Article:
•  2. Learn from a true experience  During World War II, Hitler commanded all religious groups to unite so that he could control them. Among the Brethren assemblies, half complied and half refused.  Those who went along with the order had a much easier time. Those who did not, faced harsh persecution. In almost every family of those who resisted, someone died in a concentration camp.  When the war was over, feelings of bitterness ran deep between the groups and there was much tension.
    •  Finally they decided that the situation had to be healed. Leaders from each group met at a quiet retreat. For several days, each person spent time in prayer, examining his own heart in the light of Christ's commands. Then they came together.  Francis Schaeffer, who told of the incident, asked a friend who was there, "What did you do then?" "We were just one," he replied.  As they confessed their hostility and bitterness to God and yielded to His control, the Holy Spirit created a spirit of unity among them.
    •  Love filled their hearts and dissolved their hatred.  When love prevails among believers, especially in times of strong disagreement, it presents to the world an indisputable mark of a true follower of Jesus Christ.  Our Daily Bread, October 4, 1992.
    •  Years ago, Leslie Flynn penned a book called, Great Church Fights.  In it he chronicled the way people in different churches would go after each other – all in the name of Jesus Christ.  A young father heard a commotion out in his backyard, he looked outside and saw his daughter and several playmates in a heated quarrel.  When he intervened, his daughter called back, “Dad, we’re just playing church!”
    • Text – Eph. 4:1-16 [Adopted from the message of Robert L. (Bob)Deffinbaugh]*
    •  Introduction  The New Testament church is one that derives its doctrines from the New Testament.  It derives its principles and practices for church life from the New Testament.  It is one which exhibits the life of Jesus Christ to the world.  It is measured by “body life” – a life characterized by unity.
    •  ILLUSTRATION  “Snowflakes are one of nature's most fragile things, but just look at what they can do when they stick together.” Vesta Kelly.
    •  No passage deals with this fundamental to church life more clearly than that of Ephesians 4:1-16.  This passage can be logically divided into three parts, all of which relate to the central theme of Christian unity.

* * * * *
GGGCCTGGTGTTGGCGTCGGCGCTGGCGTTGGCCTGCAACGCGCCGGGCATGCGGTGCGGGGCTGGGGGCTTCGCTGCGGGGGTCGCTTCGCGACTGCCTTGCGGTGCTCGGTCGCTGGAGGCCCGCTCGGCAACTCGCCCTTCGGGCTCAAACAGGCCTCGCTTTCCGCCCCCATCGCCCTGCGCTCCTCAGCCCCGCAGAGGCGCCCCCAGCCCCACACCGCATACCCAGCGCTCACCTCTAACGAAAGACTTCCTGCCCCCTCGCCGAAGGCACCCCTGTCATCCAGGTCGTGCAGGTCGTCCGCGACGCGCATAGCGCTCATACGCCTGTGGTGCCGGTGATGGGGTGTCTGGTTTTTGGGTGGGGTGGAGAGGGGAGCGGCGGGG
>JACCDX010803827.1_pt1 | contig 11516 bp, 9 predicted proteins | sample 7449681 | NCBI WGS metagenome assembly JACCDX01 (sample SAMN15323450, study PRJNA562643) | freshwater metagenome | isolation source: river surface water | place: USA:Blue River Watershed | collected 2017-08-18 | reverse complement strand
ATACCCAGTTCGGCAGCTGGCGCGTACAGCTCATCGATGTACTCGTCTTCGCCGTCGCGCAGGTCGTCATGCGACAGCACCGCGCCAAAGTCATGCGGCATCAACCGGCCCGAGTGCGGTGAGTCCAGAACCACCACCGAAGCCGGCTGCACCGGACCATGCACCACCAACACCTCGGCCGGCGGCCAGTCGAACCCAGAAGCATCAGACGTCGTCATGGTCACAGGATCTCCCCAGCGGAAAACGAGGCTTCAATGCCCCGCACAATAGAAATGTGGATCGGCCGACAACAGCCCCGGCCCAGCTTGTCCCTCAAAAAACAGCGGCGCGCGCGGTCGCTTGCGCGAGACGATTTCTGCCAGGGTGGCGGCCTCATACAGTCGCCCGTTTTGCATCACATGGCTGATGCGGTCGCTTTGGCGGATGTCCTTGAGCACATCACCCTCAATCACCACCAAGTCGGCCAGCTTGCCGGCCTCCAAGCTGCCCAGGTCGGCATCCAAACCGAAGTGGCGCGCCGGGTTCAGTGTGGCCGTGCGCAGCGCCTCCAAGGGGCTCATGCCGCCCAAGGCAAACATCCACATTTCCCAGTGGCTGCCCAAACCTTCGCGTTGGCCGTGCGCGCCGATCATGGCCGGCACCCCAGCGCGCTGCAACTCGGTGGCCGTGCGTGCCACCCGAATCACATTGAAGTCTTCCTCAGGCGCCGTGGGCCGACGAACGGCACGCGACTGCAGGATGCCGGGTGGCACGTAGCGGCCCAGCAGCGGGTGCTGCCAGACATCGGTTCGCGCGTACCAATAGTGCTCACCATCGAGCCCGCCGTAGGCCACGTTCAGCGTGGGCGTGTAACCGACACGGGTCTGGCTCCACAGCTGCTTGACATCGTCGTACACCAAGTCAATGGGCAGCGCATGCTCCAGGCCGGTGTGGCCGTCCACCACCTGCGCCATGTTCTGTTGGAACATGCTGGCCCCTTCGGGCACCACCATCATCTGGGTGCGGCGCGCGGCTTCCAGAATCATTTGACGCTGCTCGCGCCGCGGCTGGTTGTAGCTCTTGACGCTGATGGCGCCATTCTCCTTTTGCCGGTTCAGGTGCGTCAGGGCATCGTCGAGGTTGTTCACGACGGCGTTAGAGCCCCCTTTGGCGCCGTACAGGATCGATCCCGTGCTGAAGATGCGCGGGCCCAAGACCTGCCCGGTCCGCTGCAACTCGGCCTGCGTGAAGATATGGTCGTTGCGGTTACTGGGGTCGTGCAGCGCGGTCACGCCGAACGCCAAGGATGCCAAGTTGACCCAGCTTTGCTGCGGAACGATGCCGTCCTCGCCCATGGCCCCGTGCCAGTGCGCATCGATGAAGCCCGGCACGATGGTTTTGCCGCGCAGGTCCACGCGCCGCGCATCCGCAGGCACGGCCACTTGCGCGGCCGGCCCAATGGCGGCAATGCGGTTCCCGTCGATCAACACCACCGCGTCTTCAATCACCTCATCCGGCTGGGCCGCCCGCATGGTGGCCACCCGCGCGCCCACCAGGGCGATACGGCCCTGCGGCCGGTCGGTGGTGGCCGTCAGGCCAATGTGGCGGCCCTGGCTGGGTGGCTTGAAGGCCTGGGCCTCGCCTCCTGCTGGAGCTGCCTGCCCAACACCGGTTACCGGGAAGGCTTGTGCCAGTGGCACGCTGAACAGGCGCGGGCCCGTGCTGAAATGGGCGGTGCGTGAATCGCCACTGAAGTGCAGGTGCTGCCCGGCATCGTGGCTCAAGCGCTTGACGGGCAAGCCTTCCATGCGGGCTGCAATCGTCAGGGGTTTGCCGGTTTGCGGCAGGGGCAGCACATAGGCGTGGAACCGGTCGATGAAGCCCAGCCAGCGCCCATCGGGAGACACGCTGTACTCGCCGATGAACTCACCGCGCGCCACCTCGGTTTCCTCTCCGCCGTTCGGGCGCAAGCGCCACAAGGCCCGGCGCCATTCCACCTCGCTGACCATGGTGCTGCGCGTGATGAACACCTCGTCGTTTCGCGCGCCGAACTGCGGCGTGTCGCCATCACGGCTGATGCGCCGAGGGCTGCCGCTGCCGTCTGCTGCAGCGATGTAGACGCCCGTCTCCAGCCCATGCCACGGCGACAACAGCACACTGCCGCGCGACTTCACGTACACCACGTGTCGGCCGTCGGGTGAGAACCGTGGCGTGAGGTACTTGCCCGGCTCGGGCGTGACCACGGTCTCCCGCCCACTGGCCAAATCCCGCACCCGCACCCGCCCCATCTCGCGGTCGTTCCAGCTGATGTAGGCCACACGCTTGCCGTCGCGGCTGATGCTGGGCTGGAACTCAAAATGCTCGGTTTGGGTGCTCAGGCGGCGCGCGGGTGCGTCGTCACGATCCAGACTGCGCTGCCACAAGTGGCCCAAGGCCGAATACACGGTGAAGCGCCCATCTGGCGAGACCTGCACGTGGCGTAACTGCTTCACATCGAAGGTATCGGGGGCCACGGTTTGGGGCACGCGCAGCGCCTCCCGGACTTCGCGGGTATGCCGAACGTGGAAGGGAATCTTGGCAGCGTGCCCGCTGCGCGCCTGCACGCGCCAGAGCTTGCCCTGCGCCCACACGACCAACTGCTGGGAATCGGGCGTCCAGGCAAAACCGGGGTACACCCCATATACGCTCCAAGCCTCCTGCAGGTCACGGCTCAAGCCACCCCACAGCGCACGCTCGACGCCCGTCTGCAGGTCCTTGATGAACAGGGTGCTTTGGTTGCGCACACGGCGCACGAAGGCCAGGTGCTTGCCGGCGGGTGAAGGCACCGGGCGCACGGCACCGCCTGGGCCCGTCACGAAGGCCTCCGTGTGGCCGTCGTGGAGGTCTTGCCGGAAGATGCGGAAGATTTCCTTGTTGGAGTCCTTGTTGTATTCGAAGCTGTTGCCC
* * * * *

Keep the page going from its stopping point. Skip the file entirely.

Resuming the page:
•  I. FUNDAMENTAL CHRISTIAN UNITY IS TO BE PRESERVED (4:1-6)  A. This unity is not one which the Christian needs to create. (vs. 3).  1. It is based upon our sharing life in one body, the universal church, the body of Christ (vs. 5, cf. 2:15,16).  2. It exists because all Christians are sealed, possessed, and indwelt by the same Spirit and look forward to the same hope (vs. 5, cf. 1:18).
    •  3. It exists because we possess one Lord, that is, one Supreme Commander, one common faith (one system of fundamental truth) held by all Christians, and one baptism (i.e. spirit baptism, cf. 1 Cor. 12:13).
    •  B. Unity, although it can not be created by the Christians, must be preserved by them.  1. This is to be diligently pursued (vs. 3) by an attitude of humility (seeing ourselves as God does, unworthy recipients of His grace).  2. Our humble spirit should be demonstrated by a gentleness and graciousness in our dealings with others.
    •  3. This gentleness should be longsuffering, patiently enduring prolonged irritation.  4. The love which we have for one another should help us become considerate with the different characterisitcs of our fellow-Christians.  As Ironside put it, “lovingly considering all that is disagreeable in other people.”
    •  II. UNITY IN DIVERSITY (4:7-11)  A. Unity does not imply uniformity.  1. It does not mean that all Christians will think alike.  Each of us has a personality.  The word refers to the qualities and characteristics that make a person who he is, that makes him distinct from other people.